Polygraph InterviewAn interview is conducted while the suspect is connected to a polygraph machine to detect deception.
Behavioral Analysis Interview (BAI)A technique analyzing the suspect’s behavior, body language, and verbal responses to detect deception or guilt.
Recorded InterviewAny interview that is audio or video recorded for later review and use as evidence.

Ethical Considerations in Transcribing Suspect Interviews

Sure, legal transcriptions can be very handy when documenting suspect interviews. However, creating written versions of these recordings isn’t as simple as it sounds. Transcribers need to be careful of certain ethical considerations for various reasons, one of which is to uphold the legal system. 

Accuracy and Integrity

Even the smallest mistakes within a transcript can twist the meaning of what the suspect said, and that simple mistake can send the whole investigation spiraling in the wrong direction.

For this reason, transcribers have a moral duty to be as accurate as humanly possible, guaranteeing that they capture every word the suspect utters and the real intent behind it. When the transcription process is off the mark, it can lead to some serious miscarriages of justice, like putting the wrong person behind bars or tossing out evidence that could’ve set the case wide open.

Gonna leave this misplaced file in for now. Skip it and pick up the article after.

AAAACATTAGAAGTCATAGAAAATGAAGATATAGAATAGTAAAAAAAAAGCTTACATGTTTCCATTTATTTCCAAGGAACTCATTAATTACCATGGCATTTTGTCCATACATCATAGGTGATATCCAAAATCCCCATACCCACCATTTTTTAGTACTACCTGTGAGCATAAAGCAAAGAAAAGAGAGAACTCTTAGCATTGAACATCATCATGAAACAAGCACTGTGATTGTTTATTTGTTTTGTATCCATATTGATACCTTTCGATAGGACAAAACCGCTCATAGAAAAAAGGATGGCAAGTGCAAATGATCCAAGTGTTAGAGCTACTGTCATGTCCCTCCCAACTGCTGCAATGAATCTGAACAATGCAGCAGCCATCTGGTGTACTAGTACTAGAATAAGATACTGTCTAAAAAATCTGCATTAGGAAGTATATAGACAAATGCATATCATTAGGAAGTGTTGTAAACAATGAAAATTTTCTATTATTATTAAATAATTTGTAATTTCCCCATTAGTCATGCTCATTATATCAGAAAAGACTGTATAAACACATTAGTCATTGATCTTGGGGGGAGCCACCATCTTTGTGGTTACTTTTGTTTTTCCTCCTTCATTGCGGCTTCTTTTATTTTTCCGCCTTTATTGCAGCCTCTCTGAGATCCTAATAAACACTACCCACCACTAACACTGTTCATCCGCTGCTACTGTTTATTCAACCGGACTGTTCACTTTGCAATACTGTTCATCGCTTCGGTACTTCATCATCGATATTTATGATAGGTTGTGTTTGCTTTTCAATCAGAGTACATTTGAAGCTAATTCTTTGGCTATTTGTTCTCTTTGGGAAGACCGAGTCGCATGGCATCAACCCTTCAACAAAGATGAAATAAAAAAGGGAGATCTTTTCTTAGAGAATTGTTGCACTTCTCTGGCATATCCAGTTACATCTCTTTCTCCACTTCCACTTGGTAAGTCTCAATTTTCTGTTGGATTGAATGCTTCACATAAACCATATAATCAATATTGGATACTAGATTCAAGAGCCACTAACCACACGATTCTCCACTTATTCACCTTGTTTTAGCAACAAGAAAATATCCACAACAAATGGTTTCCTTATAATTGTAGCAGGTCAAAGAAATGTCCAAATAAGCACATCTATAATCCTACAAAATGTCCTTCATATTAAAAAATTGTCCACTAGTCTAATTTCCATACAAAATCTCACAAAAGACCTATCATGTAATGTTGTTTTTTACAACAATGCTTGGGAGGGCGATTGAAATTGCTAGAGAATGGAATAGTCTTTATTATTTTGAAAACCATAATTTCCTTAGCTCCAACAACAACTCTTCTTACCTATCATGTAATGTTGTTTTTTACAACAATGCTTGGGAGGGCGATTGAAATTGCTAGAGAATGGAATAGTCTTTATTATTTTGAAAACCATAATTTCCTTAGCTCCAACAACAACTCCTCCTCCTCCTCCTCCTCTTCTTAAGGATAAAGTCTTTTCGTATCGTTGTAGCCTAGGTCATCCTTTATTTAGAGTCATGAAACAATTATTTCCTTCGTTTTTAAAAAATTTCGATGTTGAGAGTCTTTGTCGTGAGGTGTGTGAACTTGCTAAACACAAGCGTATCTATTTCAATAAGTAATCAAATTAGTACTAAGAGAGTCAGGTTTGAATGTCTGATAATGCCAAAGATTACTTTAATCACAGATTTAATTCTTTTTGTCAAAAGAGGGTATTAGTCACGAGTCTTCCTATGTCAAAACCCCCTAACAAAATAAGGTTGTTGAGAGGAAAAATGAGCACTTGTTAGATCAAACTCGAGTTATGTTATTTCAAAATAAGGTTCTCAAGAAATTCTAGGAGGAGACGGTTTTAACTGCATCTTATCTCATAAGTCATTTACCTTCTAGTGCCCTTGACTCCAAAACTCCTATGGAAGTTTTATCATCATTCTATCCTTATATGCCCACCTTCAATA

However, if investigators want to avoid these headaches, they should partner with transcription professionals who know the criminal justice system inside and out and maintain >99% accuracy rates, like Ditto Transcripts.

Impartiality and Objectivity

When it comes to transcribing suspect interviews, the person typing them out needs to stay neutral, NO MATTER WHAT. Personal opinions or judgments can twist the suspect’s words and paint a different picture. Biased transcriptions can wreak havoc in the works as they can mess up the fairness and integrity of the whole investigation.

Therefore, transcribers need to stick to the script and relay what’s said in the interview— word for word—without letting their thoughts get in the way. An impartial transcription is an unbiased play-by-play of what the suspect said, and that’s needed to make sure the legal system serves fair decisions.

Trauma-Informed Approach

Even though transcriptionists aren’t face-to-face with suspects, they must remember that many of these people may have faced tough life challenges. Trauma can seriously mess with how a person remembers events or keeps their emotions in check during an interview.

For that reason, transcriptionists are better trained to recognize signs of trauma in the recordings so they can adjust their approach to ensure they don’t accidentally misrepresent the suspect’s statements. It also means being mindful of language and tone recording that might be triggering, even if unintentional.

Chain of Custody